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Force of Evil (Blu-ray Review)

6 Aug, 2012 By: Mike Clark

$19.95 DVD, $29.95 Blu-ray
Not rated.
Stars John Garfield, Beatrice Pearson, Thomas Gomez, Marie Windsor.

Though it’s something you can effortlessly intuit all by yourself, Martin Scorsese has long acknowledged the profound influence of this superlative 1948 film noir toughie on Mean Streets, Goodfellas and (in its treatment of moral responsibility between cantankerous brothers) Raging Bull. And the director does so here as well in a short intro carried over from a long ago Republic VHS release, though this snappy new transfer has nothing remotely “VHS” about it. Like Olive’s concurrent release of Body and Soul, is a model of how urban-oriented black-and-white ought to look.

Launched by a most effective voiceover by lead John Garfield, the subject is the numbers racket — though according to the 1940s edition of the AFI Catalog, Hollywood Production Code cretin Joe Breen ruled against using the word “racket” in the title (who knows, and why even ask?), not that Force of Evil isn’t to the point. Garfield plays a shady New York attorney whose associates are planning to rig it so that the number “776” will come up on July 4th — turning a standard sucker bet into a rude mass payoff by the back-store “banks” that have taken the wagers. As a result they’ll go bankrupt, and the string-pulling vultures will come in for the plucking and an immediate takeover — including, possibly, our lawyer’s coronary-prone older sibling (Thomas Gomez in his career performance). To this end, our younger (prodigal) brother tries to cajole estranged Gomez to close down his operation — like today (July 3rd). But the blueprint doesn’t quite work as constructed.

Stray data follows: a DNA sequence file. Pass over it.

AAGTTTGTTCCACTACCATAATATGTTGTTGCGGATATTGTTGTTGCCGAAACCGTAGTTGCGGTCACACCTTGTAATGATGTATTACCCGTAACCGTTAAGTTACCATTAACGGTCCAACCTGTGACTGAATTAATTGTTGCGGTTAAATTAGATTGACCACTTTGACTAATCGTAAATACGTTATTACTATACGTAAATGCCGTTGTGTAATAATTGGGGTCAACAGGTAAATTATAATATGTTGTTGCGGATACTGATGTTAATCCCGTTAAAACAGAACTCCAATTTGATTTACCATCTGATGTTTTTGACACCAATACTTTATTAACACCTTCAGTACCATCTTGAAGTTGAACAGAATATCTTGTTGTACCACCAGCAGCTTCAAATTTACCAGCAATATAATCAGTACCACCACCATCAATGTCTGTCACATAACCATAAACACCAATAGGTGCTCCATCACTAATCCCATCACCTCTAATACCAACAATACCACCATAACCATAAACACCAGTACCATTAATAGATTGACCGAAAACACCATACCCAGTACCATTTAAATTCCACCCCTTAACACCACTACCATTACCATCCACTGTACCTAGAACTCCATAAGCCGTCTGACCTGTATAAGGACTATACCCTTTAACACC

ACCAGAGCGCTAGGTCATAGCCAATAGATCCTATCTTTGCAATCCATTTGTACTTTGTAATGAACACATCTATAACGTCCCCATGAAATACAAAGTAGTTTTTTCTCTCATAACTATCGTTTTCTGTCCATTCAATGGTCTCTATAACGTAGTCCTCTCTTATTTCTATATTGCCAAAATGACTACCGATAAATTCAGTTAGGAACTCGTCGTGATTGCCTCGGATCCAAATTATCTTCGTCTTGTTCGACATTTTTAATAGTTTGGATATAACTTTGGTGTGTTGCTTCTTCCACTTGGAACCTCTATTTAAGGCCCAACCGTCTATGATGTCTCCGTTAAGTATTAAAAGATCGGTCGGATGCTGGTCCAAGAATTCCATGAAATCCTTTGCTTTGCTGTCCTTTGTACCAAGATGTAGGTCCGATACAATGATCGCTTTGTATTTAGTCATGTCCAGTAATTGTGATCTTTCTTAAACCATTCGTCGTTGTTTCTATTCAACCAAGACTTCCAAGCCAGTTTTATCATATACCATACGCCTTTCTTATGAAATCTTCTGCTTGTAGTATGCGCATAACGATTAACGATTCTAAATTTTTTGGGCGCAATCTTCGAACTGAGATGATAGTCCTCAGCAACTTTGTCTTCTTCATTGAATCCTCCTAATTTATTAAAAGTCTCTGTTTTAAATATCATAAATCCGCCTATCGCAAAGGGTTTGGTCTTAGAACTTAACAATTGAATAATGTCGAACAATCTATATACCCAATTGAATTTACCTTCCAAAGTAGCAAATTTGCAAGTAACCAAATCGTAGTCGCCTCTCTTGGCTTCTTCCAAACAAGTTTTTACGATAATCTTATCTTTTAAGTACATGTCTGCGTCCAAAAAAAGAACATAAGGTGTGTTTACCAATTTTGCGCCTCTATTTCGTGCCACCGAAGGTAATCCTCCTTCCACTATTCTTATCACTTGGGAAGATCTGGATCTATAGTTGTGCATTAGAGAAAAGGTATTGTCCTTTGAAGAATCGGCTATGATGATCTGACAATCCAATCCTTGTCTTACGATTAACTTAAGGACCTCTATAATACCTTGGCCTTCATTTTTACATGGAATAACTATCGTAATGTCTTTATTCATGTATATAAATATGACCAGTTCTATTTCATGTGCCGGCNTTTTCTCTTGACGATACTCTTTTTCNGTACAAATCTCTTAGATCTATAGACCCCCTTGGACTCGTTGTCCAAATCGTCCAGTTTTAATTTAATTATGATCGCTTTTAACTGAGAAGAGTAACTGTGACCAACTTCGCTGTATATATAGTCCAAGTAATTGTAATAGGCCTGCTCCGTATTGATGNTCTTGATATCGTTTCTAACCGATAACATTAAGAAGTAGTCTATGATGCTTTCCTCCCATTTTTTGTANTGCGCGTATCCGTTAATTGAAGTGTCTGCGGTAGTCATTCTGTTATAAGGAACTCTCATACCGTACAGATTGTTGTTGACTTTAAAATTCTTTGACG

Until he got another shot 20 years later with the Robert Blake-Robert Redford Western Tell Them Willie Boy Is Here, this most un-MGM-like release (a distribution pickup, in fact) was famously the only film directed by Body and Soul writer Abraham Polonsky before shortly thereafter becoming one of the Blacklist’s most severe casualties and greatest losses. There was always something different about Polonsky’s dialogue, and Scorsese (in his introduction) quotes one critic who was amazed that the actors are almost speaking blank verse here. But Polonsky had a visual sense for angles and when to go in for a close-up — and if the contribution here is that of editor Arthur Seid (who almost exclusively was a ‘B’-movie and TV practitioner), Polonsky had to be savvy enough to shoot the raw material. Very few MGM non-musicals of the era had this kind of visual sense — and by the way, David Raksin’s score is a grabber from Leo the Lion’s opening roar.

In addition to featuring one of the definitive John Garfield performances, Evil was the first of only two movies to feature the ethereal Beatrice Pearson (the other is the following year’s now “I Passed for White” drama Lost Boundaries — which is quite obscure these days, though I’m pretty sure it made the New York Times’ 10-best list in ’49). In terms of screen work, Pearson basically fell off the face of the Earth not too long after this picture’s release, though I’m not sure how many actresses could have read Polonsky’s brand of dialogue so effectively. She plays an innocent but head-on-straight secretary loyal to the boss she serves (Gomez) — and for her dedication, she gets two arrests on her record. To quote Andrew Sarris noted in his landmark The American Cinema: “Force of Evil stands up under repeated viewings as one of the great films of modern cinema, and Garfield’s taxicab scene with Beatrice Pearson takes away some of the luster from Kazan’s Brando-Steiger tour de force in On the Waterfront.” She’s prettier than Steiger, that’s for sure, and I would say that with the exception of co-equal Cathy O’Donnell in Nicholas Ray’s They Live by Night, Pearson delivers the most luminous “nice girl” portrayal of the era. In other words, a heart-melter.

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